The perceptible leap in quality is nothing short of striking. My initial encounter with Greece’s wines transpired in 2017, and the subsequent visit in 2021 revealed a noteworthy evolution in the country’s vinicultural landscape. The remarkable enhancement in the overall quality of wines is unmistakable. While my first visit unearthed some truly exceptional wines, the need for a judicious selection strategy was apparent, given the somewhat variable average quality. However, upon revisiting in 2021, I found no cause to encounter any subpar wines. To be clear, not every wine encountered was extraordinary – a standard unattainable in any wine-producing nation – but rather, the notable observation was the commendable elevation in the baseline quality of everyday table wines. This positive trajectory underscores a collective commitment to continuous improvement within Greece’s vinicultural domain.

Let’s delve into the intricacies of Greek wile laws and how they manifest on labels. Greece adheres to the comprehensive wine regulations of the European Union, bringing a standardized approach to wine labeling. For an in-depth exploration of what this entails for consumers and its visual representation on wine labels, refer to this detailed guide with examples find here.

Given that the foundation of Greek wine laws is rooted in French regulations, the categories often carry over with translations from French. Consequently, labels frequently feature French translations. Notably, wines intended for export to the USA showcase categories in both Greek and English, sometimes exclusively in English. In the examples provided, both red wines were procured in Greece, displaying primary information in Greek on the front labels, while the back labels present categories in French. Conversely, the retsina purchased in the USA features label information exclusively in English.

In Greece, owing to historical traditions, there are two distinct categories each for PDO (Protected Designation of Origin) and PGI (Protected Geographical Indication).


Oenoi Onomasias Proelefseos Elenhomeni /Appelation d’Origine Contrjlee (OPE or sometimes you may encounter the older variant AOP)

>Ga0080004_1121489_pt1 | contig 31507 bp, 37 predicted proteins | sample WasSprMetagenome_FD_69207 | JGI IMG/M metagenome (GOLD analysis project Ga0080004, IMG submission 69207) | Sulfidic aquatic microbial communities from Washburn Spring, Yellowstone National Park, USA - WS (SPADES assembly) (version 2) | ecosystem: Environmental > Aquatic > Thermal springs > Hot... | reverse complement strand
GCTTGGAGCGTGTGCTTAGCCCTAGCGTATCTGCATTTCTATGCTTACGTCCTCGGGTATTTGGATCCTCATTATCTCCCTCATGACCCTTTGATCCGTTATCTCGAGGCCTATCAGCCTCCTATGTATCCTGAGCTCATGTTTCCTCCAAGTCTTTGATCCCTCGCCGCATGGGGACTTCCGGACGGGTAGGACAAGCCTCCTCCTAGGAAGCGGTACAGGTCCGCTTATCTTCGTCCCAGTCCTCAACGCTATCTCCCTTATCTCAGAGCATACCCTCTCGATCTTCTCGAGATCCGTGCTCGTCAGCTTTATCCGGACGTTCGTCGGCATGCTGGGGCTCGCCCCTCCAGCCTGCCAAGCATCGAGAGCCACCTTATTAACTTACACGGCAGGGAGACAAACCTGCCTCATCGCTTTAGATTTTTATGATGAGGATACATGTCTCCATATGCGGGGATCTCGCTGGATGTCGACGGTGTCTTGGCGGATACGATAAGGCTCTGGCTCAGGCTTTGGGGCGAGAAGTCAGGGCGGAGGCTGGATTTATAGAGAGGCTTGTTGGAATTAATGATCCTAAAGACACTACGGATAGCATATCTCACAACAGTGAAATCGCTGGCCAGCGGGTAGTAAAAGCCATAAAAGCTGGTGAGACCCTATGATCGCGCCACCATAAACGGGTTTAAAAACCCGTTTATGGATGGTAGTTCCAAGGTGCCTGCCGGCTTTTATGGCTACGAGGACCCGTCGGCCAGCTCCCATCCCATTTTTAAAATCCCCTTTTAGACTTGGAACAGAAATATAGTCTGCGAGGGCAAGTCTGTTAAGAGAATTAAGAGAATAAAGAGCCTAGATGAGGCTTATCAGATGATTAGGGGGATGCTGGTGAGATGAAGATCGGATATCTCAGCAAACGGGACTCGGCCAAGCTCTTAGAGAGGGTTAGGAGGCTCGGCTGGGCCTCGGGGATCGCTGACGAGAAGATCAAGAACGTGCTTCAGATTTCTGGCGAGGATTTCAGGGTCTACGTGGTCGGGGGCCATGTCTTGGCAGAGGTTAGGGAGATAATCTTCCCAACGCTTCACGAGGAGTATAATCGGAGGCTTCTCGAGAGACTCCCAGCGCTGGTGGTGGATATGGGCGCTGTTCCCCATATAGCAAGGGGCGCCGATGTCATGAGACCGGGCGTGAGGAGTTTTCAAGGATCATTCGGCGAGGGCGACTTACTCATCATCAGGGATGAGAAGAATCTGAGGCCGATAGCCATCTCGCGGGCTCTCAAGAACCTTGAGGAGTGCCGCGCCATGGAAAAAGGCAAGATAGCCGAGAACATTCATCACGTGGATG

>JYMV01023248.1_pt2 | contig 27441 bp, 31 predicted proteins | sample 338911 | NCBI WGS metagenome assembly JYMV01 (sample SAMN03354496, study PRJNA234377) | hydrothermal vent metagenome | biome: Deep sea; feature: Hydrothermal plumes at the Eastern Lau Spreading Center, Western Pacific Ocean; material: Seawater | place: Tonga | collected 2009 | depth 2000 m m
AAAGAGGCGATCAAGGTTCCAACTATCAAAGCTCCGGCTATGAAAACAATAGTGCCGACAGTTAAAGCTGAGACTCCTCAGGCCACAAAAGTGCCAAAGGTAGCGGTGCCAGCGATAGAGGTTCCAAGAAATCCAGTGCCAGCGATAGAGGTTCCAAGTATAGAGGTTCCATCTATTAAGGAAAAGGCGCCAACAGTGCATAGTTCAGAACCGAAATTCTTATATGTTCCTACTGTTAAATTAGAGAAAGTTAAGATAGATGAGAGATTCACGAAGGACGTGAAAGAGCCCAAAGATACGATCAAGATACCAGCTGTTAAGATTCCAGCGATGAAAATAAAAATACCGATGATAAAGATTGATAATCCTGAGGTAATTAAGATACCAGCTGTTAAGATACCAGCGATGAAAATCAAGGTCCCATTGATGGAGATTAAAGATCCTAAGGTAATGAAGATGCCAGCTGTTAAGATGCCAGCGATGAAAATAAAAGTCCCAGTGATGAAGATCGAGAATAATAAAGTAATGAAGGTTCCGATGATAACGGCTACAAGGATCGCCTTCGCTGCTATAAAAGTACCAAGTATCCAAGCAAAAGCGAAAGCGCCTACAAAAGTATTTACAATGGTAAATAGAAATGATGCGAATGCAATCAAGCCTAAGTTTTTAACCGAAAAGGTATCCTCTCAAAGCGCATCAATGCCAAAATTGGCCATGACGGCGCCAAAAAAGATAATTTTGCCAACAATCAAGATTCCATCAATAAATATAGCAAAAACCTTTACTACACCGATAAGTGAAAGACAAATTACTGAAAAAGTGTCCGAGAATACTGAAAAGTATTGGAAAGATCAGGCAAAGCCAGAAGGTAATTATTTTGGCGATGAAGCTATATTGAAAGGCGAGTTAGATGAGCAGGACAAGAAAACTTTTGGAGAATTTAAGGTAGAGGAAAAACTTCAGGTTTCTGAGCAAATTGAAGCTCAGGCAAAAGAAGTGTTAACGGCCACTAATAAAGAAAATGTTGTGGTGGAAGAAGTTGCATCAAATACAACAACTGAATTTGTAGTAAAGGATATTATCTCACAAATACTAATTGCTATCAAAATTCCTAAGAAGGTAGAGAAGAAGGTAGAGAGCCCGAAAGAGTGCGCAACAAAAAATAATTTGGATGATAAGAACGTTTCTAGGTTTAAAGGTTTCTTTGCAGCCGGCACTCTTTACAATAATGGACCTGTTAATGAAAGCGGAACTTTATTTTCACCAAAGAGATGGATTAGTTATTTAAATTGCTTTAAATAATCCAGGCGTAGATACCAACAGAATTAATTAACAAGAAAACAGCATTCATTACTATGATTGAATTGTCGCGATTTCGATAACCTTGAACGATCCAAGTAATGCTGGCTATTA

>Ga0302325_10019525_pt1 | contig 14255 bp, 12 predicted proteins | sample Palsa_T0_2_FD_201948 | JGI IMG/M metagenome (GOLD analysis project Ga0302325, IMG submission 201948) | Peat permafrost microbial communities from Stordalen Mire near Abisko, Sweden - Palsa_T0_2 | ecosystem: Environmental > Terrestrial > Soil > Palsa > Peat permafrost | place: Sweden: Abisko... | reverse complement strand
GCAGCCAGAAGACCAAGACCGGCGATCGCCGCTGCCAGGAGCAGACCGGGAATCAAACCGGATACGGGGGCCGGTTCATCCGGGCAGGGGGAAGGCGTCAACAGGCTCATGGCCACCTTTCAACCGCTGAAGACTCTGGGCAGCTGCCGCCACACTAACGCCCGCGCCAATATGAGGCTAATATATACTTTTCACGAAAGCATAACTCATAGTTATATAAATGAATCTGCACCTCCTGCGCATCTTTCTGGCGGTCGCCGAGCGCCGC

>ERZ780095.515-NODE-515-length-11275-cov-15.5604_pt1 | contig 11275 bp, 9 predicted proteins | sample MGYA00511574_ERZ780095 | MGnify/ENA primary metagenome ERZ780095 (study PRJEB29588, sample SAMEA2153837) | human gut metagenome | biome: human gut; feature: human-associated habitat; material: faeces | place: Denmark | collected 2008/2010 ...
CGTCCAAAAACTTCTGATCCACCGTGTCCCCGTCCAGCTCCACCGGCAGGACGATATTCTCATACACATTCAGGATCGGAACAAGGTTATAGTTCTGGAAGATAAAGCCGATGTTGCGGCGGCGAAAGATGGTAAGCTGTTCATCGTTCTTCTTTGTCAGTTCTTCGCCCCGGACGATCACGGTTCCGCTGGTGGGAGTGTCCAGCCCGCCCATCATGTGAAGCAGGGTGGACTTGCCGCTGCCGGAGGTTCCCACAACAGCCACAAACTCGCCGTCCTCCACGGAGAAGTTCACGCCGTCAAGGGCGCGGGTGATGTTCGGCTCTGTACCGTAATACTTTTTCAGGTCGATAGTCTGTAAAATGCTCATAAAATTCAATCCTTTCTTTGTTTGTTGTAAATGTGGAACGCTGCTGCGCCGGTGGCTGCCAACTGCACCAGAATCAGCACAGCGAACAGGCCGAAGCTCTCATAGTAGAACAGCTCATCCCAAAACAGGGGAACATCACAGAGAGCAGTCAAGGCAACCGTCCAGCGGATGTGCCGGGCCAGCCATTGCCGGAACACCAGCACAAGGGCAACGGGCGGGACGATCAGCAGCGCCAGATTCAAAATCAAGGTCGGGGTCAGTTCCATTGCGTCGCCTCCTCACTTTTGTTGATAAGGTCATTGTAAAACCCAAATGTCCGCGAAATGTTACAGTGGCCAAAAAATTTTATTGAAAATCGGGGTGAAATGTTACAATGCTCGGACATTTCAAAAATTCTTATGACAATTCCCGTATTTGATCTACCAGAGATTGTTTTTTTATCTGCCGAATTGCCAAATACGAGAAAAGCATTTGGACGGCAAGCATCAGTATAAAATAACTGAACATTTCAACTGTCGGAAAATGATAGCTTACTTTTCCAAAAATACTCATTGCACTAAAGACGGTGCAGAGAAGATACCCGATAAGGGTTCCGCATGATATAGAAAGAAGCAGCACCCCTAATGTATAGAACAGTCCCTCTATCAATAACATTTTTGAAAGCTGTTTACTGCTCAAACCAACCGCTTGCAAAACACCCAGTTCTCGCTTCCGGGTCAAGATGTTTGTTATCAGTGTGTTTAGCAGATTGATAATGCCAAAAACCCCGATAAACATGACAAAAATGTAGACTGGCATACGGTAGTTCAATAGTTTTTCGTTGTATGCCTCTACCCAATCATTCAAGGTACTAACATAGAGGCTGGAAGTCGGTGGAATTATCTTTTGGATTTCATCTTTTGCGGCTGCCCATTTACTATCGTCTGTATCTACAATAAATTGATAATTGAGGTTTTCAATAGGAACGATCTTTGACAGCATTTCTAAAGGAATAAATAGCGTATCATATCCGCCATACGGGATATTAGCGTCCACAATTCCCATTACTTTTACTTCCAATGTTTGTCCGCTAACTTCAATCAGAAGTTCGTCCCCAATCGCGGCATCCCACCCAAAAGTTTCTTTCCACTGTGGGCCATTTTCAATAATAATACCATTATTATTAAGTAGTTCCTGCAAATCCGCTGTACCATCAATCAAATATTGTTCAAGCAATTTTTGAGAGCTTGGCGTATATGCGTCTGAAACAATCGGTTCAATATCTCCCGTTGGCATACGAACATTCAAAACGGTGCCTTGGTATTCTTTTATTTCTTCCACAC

This category is designated for regions renowned for producing high-quality sweet wines, particularly from the Muscat and Mavrodaphene varieties.

Despite assumptions about Greek preferences, with some arguing against a collective sweet tooth, the enduring popularity of retsina contradicts this claim. It’s noteworthy that Eastern Europe historically served as the primary consumer of Greek wines, with a pronounced taste for sweet and semi-sweet varieties. While the contemporary Greek wine market has shifted markedly towards drier options in the past five years, the legacy of sweet wines persists. The establishment of a separate PDO for sweet wines, embracing eight regions, traces back to the 1970s when sweet wines were a source of national pride. Presently, this PDO encompasses both dry and sweet wines.

Example: The dry red wine from Nemea 2010 (refer to the label) falls specifically within this category..

Oenoi Onomasias Proefseos Anoteras Poiotitas/ Appellation d’Origine de Qualite Superieure (OPAP)

This PDO encompasses all other wines, primarily focusing on high-quality dry wines of any color, although sparkling and sweet varieties can also find a place within this designation.

Example: The red wine from Nemea 2004 (refer to the label) is a representative of this category.

PGI (Protected Geographical Indication) includes two distinctive categories:

Topikos Oinos/Vins de Pays (TO)

This category aligns with the EU PGI and encompasses wines that don’t conform to the specific criteria of OPAP but instead adhere to their own set of standards. Notably, this can include wines crafted from non-Greek grape varieties.